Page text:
- Use of computers/computing facilities which interferes with or disrupts the work of another student, faculty member, or University official.
- Use of computers/computing facilities to store, access, or send obscene or pornographic materials.
- Use of computers/computing facilities which interferes with or disrupts normal operation of the University computer, data network, and information technology facilities and services.
- Use of authorized access to shared services or resources with the intention or result of denying authorized access to other persons.
- Introduction of disruptive computer codes.
- Abuse of the disciplinary process, including but not limited to:
- Failure to comply with the directions of the Provost, the Vice President for Student Affairs, a hearing body, or hearing officer.
- Falsification, distortion, or misrepresentation of information before a hearing body or hearing officer.
- Disruption or interference with the orderly conduct of a disciplinary/grievance proceeding.
- Institution of a disciplinary/grievance proceeding knowingly without cause.
- Attempting to discourage an individual's proper participation in, or use of, the disciplinary/grievance process.
- Attempting to influence the impartiality of a member of a hearing body or a hearing officer prior to, or during the course of, the discipline/grievance process.
- Harassment (verbal or physical) or intimidation of a member of a hearing body or a hearing officer prior to, during, or after a disciplinary/grievance proceeding.
- Failure to comply with the penalty imposed, or other action taken, under the Student Code.
- Influencing or attempting to influence another person to commit an abuse of the disciplinary/grievance process.
- Tampering with, influencing, or attempting to influence any witness or potential witness in a disciplinary/grievance proceeding.
- Hazing is prohibited in any form. Hazing consists of any action taken or situations created, whether on or off campus, which:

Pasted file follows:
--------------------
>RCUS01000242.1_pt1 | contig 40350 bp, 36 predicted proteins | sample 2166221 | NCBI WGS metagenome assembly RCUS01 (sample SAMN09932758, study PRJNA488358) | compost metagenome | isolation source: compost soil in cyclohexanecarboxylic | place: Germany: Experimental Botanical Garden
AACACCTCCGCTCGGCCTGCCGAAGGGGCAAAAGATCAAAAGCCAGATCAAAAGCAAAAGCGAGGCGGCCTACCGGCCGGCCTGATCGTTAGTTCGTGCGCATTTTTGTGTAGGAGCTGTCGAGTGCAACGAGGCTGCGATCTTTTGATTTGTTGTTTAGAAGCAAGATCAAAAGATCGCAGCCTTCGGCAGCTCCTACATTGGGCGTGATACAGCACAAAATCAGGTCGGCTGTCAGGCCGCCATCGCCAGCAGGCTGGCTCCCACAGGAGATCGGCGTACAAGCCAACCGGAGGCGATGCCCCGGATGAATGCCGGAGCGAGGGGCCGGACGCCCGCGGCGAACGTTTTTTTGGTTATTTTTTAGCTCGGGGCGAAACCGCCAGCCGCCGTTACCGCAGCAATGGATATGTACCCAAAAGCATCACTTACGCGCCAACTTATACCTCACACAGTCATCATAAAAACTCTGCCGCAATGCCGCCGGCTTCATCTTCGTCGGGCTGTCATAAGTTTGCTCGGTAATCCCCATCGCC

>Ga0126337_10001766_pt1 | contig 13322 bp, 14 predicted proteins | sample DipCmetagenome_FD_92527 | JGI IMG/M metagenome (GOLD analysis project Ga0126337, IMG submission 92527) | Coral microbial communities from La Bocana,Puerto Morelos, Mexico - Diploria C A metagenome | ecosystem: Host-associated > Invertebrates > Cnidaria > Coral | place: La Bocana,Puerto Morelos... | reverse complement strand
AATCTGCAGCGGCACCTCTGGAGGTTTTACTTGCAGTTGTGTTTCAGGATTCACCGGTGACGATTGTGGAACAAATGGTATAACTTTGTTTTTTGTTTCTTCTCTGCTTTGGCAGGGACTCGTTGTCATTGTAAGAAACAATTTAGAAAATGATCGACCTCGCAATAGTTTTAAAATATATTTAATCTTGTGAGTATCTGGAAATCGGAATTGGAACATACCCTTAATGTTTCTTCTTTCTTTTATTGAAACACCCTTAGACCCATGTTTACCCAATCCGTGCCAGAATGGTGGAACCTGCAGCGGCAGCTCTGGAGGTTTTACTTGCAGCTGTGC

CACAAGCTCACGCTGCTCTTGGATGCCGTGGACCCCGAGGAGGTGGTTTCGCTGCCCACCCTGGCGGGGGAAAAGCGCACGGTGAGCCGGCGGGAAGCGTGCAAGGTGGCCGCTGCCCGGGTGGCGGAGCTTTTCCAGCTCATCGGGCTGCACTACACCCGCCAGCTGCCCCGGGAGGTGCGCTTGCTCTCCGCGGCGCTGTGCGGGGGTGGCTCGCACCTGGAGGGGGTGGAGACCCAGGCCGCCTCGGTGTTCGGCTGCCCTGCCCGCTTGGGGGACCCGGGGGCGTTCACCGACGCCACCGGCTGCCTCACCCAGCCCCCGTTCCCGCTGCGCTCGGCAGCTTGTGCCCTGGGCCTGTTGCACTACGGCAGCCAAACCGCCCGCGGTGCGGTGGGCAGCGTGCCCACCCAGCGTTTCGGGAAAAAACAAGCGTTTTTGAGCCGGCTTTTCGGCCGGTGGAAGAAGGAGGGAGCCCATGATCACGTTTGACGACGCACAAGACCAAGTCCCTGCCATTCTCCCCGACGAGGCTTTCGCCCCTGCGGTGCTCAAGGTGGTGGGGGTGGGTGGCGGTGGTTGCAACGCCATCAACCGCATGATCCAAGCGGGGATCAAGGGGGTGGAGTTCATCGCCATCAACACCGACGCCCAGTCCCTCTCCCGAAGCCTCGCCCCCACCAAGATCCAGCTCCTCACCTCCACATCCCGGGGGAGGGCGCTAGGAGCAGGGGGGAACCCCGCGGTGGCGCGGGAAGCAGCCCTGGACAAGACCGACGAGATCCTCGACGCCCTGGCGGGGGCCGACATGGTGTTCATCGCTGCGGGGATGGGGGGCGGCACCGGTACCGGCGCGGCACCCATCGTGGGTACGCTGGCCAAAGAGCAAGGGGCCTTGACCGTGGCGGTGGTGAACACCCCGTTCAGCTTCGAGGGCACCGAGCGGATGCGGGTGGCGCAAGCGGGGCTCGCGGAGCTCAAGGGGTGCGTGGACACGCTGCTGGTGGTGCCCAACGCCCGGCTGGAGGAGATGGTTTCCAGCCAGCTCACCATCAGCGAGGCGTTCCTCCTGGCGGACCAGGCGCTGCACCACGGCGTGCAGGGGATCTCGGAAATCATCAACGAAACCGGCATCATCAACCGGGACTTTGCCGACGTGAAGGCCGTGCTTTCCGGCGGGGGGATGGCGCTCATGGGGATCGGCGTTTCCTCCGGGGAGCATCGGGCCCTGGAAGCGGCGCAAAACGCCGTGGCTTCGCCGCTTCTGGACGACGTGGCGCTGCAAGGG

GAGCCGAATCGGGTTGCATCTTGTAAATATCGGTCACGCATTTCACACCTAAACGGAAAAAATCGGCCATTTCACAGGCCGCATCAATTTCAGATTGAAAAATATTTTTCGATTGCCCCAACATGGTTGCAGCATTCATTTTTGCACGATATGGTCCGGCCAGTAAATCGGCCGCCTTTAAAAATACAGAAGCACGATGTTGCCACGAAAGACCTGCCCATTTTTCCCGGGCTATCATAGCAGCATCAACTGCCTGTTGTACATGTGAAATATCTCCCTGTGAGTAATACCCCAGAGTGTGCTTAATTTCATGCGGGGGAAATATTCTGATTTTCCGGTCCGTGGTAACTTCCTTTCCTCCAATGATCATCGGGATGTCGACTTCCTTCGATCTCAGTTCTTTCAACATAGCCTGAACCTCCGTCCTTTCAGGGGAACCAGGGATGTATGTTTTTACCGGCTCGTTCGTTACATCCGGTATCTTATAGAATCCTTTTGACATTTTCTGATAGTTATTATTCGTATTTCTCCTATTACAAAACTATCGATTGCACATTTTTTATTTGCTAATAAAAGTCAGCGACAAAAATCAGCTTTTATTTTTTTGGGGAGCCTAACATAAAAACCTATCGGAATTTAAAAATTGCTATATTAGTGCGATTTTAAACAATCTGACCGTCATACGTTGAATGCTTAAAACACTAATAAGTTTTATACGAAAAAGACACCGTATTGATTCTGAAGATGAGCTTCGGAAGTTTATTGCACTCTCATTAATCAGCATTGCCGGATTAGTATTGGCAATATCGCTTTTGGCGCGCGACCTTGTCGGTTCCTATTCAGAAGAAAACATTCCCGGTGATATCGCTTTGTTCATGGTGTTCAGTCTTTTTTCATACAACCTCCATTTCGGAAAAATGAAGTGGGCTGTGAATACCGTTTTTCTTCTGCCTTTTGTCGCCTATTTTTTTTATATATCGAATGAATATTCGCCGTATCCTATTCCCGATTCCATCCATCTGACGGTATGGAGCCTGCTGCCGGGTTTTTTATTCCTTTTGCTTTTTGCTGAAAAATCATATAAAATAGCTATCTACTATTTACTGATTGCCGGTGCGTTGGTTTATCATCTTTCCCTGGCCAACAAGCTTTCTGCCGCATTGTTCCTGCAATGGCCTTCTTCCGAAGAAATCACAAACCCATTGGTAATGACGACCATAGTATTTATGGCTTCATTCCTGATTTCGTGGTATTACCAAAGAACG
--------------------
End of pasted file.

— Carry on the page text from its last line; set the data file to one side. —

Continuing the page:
- endangers the mental or physical health or safety of another; or
- produces mental or physical discomfort, embarrassment, harassment, or ridicule of another; or
- involves any brutality of a physical nature such as, but not limited to, paddling, whipping, beating, branding, calisthenics, creating excessive fatigue, bruising, electric shocking, causing physical and psychological shocks, placing of a harmful substance on the body, or exposure to the elements; or
- involves consumption of any food, alcoholic beverage, liquor, drug, or other substance or any other physical activity that endangers the mental or physical health and safety of an individual; or
- involves any activity that would subject the individual to extreme mental stress, such as sleep deprivation, extended isolation from social contact, or conduct that subjects another to extreme embarrassment, shame, or humiliation, or subjects the individual to the wearing of apparel which is conspicuous or not normally in good taste, engaging in public stunts and buffoonery, engaging in morally degrading or humiliating games; or
- involves defacing or destroying public or private property; or
- involves cruelty to any animal; and
- is for the purpose of initiation, admission into, affiliation with, holding office in, or as a condition for continued membership in any organization; or
- if the actor knew that the victim is a member of or candidate for membership with a team or organization to which the actor belongs or did belong within the preceding two years.